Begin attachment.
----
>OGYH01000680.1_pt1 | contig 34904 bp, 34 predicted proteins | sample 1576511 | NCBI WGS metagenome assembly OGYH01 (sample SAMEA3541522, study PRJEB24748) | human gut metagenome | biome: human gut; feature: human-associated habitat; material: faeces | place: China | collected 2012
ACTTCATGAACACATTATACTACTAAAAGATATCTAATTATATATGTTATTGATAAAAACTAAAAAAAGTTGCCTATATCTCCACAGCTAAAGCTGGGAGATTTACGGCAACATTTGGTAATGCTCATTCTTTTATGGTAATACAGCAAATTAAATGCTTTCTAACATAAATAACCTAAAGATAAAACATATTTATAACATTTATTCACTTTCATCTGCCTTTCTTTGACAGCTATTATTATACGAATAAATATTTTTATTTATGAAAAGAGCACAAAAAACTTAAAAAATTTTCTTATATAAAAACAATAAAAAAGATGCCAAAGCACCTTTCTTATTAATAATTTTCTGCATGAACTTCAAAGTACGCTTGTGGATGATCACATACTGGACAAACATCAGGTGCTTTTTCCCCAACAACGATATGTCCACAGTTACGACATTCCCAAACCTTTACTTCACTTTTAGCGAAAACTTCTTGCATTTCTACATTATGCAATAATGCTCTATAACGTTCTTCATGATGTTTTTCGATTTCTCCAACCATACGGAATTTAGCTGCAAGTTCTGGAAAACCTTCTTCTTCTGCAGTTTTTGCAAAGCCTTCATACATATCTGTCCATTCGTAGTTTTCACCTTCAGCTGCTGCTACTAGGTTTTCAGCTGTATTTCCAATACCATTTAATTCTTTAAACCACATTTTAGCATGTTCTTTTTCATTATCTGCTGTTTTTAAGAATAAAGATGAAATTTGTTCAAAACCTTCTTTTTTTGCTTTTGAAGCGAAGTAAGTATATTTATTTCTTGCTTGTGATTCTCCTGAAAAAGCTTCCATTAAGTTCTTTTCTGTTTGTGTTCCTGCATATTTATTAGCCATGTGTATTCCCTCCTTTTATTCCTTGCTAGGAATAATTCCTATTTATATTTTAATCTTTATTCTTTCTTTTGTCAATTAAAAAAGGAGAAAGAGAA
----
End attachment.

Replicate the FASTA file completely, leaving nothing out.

>OGYH01000680.1_pt1 | contig 34904 bp, 34 predicted proteins | sample 1576511 | NCBI WGS metagenome assembly OGYH01 (sample SAMEA3541522, study PRJEB24748) | human gut metagenome | biome: human gut; feature: human-associated habitat; material: faeces | place: China | collected 2012
ACTTCATGAACACATTATACTACTAAAAGATATCTAATTATATATGTTATTGATAAAAACTAAAAAAAGTTGCCTATATCTCCACAGCTAAAGCTGGGAGATTTACGGCAACATTTGGTAATGCTCATTCTTTTATGGTAATACAGCAAATTAAATGCTTTCTAACATAAATAACCTAAAGATAAAACATATTTATAACATTTATTCACTTTCATCTGCCTTTCTTTGACAGCTATTATTATACGAATAAATATTTTTATTTATGAAAAGAGCACAAAAAACTTAAAAAATTTTCTTATATAAAAACAATAAAAAAGATGCCAAAGCACCTTTCTTATTAATAATTTTCTGCATGAACTTCAAAGTACGCTTGTGGATGATCACATACTGGACAAACATCAGGTGCTTTTTCCCCAACAACGATATGTCCACAGTTACGACATTCCCAAACCTTTACTTCACTTTTAGCGAAAACTTCTTGCATTTCTACATTATGCAATAATGCTCTATAACGTTCTTCATGATGTTTTTCGATTTCTCCAACCATACGGAATTTAGCTGCAAGTTCTGGAAAACCTTCTTCTTCTGCAGTTTTTGCAAAGCCTTCATACATATCTGTCCATTCGTAGTTTTCACCTTCAGCTGCTGCTACTAGGTTTTCAGCTGTATTTCCAATACCATTTAATTCTTTAAACCACATTTTAGCATGTTCTTTTTCATTATCTGCTGTTTTTAAGAATAAAGATGAAATTTGTTCAAAACCTTCTTTTTTTGCTTTTGAAGCGAAGTAAGTATATTTATTTCTTGCTTGTGATTCTCCTGAAAAAGCTTCCATTAAGTTCTTTTCTGTTTGTGTTCCTGCATATTTATTAGCCATGTGTATTCCCTCCTTTTATTCCTTGCTAGGAATAATTCCTATTTATATTTTAATCTTTATTCTTTCTTTTGTCAATTAAAAAAGGAGAAAGAGAA